Capabilities for the competitive digital enterprise

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Jacques Fouché, Head of Strategic Consulting, Ovations Group

Digitization has affected every aspect of our lives, the way we live, the way we work and – essential for your business – the way we consume. It has changed the way customers want to interact with your business.

Convenience is a priority. Customers now have higher expectations, they want to follow their orders and tolerance levels are low. Without the necessary digital technology, it becomes unlikely that your business can support this level of service.

Jacques Fouché, head of strategic advice at Ovations Group, says organizations should see technology as an opportunity to compete with companies that have set up to get the most out of digital. “Start-ups often offer competitive products at low prices and can deliver a great customer experience using the latest technology and lean internal structures. “

He advises: “To stay competitive in your industry and increase your market share, you need to start automating business processes that deliver value to the customer, to improve their overall experience and exceed their expectations.”

Fouché identifies two key digital drivers: customer experience (CX) and the price of digital catalysts.

“The customer experience is now recognized as the most critical factor for the success of a business and is seen as an important differentiator in the market. Customers expect a level of service you can only provide through the adoption of emerging technologies. Service levels at all points of customer interaction should be a key goal for every business.

Second, Fouché says that although the cost of digital tools has been prohibitive, cloud computing has started to break down that barrier, providing access to digital solutions to a wide range of organizations and IT budgets.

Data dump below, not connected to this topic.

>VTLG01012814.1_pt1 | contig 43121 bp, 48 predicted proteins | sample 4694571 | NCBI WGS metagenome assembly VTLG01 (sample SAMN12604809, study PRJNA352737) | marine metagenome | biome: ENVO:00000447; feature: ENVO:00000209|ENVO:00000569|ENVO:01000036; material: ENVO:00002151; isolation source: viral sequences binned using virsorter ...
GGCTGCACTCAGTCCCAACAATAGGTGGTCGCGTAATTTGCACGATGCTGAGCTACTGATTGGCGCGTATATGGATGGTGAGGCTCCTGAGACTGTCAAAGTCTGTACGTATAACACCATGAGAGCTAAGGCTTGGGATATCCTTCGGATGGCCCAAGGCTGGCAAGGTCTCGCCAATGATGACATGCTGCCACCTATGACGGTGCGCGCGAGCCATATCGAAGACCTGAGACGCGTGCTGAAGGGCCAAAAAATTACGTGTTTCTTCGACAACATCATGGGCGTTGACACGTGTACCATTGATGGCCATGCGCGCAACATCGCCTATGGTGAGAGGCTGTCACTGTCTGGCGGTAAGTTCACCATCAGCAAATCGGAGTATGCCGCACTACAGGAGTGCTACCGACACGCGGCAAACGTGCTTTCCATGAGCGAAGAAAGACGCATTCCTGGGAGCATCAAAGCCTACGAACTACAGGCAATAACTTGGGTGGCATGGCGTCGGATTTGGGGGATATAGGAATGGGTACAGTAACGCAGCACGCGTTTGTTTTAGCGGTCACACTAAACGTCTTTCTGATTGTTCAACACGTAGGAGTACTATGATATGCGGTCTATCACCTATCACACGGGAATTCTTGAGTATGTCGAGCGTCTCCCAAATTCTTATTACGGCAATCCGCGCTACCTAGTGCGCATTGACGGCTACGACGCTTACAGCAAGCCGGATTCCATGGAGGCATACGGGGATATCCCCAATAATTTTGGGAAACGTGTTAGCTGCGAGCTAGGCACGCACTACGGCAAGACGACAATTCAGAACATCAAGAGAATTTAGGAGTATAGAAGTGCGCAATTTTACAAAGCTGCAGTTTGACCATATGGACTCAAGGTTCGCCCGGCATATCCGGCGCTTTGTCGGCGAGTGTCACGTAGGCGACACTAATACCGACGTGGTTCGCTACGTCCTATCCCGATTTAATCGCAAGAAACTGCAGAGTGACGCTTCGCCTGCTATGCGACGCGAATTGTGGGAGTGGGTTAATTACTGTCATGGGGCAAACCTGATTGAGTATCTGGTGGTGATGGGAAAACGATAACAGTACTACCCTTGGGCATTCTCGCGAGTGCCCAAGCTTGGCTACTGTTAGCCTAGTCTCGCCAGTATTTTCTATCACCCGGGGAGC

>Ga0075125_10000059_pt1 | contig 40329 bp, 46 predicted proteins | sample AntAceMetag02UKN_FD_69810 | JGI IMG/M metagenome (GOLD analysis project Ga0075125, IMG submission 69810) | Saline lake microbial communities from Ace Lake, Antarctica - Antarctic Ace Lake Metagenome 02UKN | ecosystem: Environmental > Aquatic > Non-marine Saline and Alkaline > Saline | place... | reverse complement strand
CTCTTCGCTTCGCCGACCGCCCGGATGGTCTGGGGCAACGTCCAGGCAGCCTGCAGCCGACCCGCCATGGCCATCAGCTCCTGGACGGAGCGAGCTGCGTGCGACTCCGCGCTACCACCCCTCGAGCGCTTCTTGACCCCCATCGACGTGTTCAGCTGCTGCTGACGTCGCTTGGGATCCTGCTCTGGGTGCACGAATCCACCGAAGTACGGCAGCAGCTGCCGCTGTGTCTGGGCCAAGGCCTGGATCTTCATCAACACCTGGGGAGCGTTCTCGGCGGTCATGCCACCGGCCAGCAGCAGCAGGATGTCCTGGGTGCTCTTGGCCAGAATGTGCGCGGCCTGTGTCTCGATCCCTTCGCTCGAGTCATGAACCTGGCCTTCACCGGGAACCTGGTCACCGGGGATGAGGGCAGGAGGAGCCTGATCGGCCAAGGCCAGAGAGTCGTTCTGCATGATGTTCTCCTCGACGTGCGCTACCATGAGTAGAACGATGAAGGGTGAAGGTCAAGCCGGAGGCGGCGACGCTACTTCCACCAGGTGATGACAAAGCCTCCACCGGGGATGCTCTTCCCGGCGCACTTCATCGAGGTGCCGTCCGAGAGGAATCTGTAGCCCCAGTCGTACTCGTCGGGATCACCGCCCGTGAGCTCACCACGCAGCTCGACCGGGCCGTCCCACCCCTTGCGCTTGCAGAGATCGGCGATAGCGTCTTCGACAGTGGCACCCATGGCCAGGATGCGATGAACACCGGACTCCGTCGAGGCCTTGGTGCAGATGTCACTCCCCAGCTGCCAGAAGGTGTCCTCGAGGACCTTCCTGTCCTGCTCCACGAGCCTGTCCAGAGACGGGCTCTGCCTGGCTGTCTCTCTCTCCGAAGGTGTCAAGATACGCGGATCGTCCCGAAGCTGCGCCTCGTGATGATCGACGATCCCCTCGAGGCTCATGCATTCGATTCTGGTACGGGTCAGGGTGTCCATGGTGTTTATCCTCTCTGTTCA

In the context of the current pandemic, remote working and new purchasing behaviors have caused many business owners and executives to rethink digital and the role that emerging technologies should play in the future of businesses.

A digital business is a business that provides customers with a physical product or service digitally, such as Uber, Takealot or even online banking, where interaction is digital from start to finish, Fouché says.

He believes that the foundation of a digital business includes the following four elements:

  • A set of standardized business processes across internal functions to ensure a consistent customer experience;
  • The ability to forecast and meet customer demand levels and meet their requirements on time;
  • Use your customer knowledge to promote personalization; and
  • The ability to deliver new products and features quickly – digital businesses need to be able to experiment and react quickly.

“Technology is just one tool to create a better customer experience, but being a successful digital business also requires changing the way your organization operates. He must align with the way customers interact with him; this will significantly improve the customer experience.

But how do companies go about implementing digital and a customer-centric operating model? To support the service levels and knowledge required by your customers, organizations may consider the following, according to Fouché:

  • Continuously optimize, automate and improve business processes. Consider robotic process automation (RPA) which uses software bots to automate highly repetitive routine tasks typically performed by knowledge workers. The addition of artificial intelligence (AI) allows robots to mimic human tasks such as pattern recognition and decision making.